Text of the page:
TURNER, Maine — Fifteen-year-old Jonathan Schomaker loves training for cross-country track. He does so, in his wheelchair.

"Since I don't run with my legs, basically I run with my arms," said Jonathan.

The Leavitt Area High School sophomore, who was was born with pontocerebellar hypoplasia, has been fighting for the right to compete.

He was told no by the Maine Principals' Association. They said he's a safety hazard to other runners. Jonathan was devastated, and so was his dad, who runs alongside him at meets.

"It's totally frustrating because people with disabilities have to fight for everything that they do, just to be able to go on about their lives," his dad, Jon Schomaker, said.

They didn't give up. After appeals, the Maine Principals' Association agreed to let Jonathan start the meet with everyone else. He will then take a different route on the same course.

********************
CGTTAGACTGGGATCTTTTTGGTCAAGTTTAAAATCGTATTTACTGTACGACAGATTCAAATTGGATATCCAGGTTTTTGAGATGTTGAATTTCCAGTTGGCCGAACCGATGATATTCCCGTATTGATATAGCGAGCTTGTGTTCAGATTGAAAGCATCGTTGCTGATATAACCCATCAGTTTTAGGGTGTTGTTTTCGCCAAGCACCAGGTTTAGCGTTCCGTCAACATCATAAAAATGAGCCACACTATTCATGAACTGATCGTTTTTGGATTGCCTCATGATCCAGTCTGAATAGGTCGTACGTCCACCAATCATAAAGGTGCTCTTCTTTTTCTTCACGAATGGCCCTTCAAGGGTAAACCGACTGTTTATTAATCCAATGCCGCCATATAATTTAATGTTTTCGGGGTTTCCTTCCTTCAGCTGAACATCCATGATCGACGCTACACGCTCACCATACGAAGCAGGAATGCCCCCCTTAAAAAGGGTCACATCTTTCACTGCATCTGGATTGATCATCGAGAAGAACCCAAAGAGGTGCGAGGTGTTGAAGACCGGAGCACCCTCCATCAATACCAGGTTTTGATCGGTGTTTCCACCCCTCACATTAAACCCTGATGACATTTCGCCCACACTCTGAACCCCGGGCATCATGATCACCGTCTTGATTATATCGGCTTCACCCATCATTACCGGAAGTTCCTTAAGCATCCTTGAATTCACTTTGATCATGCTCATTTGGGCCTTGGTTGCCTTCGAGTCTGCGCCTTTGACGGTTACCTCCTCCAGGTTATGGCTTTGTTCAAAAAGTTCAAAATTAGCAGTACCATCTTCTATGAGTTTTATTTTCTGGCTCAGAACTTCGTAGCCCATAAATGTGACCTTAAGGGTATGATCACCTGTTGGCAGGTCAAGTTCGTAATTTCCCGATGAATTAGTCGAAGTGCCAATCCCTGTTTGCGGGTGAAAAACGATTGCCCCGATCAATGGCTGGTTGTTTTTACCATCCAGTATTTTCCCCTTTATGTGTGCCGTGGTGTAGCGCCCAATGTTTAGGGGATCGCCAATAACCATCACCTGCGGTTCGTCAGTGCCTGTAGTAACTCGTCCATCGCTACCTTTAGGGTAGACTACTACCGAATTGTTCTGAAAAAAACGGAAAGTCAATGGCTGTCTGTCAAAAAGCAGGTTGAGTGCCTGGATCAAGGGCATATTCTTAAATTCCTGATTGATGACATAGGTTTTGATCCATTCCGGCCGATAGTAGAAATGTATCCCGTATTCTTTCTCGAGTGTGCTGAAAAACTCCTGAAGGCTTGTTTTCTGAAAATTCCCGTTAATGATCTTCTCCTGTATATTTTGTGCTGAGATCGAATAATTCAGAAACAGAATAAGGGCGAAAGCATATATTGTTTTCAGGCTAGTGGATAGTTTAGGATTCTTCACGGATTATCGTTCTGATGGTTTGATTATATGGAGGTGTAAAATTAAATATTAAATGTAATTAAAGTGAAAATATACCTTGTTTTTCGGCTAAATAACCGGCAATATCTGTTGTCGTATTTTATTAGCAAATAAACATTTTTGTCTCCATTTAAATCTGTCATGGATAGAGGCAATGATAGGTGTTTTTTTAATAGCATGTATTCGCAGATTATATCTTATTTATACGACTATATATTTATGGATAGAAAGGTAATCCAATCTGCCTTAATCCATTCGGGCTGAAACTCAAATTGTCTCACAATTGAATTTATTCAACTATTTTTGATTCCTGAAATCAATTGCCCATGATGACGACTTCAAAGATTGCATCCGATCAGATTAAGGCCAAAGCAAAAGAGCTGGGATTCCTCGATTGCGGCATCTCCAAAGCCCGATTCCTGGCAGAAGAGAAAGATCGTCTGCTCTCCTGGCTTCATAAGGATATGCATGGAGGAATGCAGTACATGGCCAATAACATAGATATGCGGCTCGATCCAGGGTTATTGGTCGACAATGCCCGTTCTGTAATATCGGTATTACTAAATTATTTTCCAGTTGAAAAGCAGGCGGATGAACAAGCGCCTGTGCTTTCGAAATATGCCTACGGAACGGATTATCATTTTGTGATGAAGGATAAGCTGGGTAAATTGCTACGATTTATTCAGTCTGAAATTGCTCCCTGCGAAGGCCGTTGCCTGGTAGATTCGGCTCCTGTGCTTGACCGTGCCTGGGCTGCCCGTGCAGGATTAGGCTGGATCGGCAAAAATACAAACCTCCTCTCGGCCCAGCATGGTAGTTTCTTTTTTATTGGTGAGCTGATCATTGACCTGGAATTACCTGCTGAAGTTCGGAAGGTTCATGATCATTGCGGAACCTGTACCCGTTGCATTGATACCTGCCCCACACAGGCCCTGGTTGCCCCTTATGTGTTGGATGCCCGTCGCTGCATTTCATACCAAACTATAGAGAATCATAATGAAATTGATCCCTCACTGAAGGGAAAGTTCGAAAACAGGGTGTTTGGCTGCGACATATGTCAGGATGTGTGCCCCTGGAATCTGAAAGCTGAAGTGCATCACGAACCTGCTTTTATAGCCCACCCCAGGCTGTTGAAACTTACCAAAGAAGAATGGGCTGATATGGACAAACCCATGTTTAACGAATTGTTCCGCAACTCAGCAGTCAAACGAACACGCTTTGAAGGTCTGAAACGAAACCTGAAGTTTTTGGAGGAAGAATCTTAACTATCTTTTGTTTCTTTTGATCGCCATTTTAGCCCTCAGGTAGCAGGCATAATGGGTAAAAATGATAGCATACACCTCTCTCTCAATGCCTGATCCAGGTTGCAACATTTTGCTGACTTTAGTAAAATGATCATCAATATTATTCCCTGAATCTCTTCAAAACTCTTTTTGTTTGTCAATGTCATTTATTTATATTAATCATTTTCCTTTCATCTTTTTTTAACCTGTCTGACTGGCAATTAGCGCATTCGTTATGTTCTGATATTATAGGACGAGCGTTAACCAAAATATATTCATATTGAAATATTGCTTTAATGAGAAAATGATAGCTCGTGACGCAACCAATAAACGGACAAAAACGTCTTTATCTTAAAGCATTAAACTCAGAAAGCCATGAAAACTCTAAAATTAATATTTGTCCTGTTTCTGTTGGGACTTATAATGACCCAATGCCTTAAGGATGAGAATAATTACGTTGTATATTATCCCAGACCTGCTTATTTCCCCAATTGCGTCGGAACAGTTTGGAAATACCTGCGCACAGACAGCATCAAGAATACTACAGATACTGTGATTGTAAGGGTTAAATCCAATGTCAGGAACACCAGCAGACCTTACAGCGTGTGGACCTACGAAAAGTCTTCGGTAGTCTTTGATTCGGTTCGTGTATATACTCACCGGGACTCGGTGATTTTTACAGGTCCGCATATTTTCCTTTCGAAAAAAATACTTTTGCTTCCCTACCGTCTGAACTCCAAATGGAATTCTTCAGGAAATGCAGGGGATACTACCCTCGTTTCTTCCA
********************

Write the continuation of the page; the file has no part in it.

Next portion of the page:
It's a victory for the family and, hopefully, for others.

"Even if we get one kid who wants to try this that doesn't have to go through this process, it's all worth it," said Schomaker.

Jonathan is understandably excited that he finally gets to be like the other athletes. He gets to race next to his friends, while fighting his way to the finish line.

"Don't discriminate against a person in a wheelchair. You don't know what they will be able to do," said Jonathan.

His dad said Jonathan can run a 5K in 26 minutes. The regional meet will take place Saturday, and then he will go on to the state meet. 

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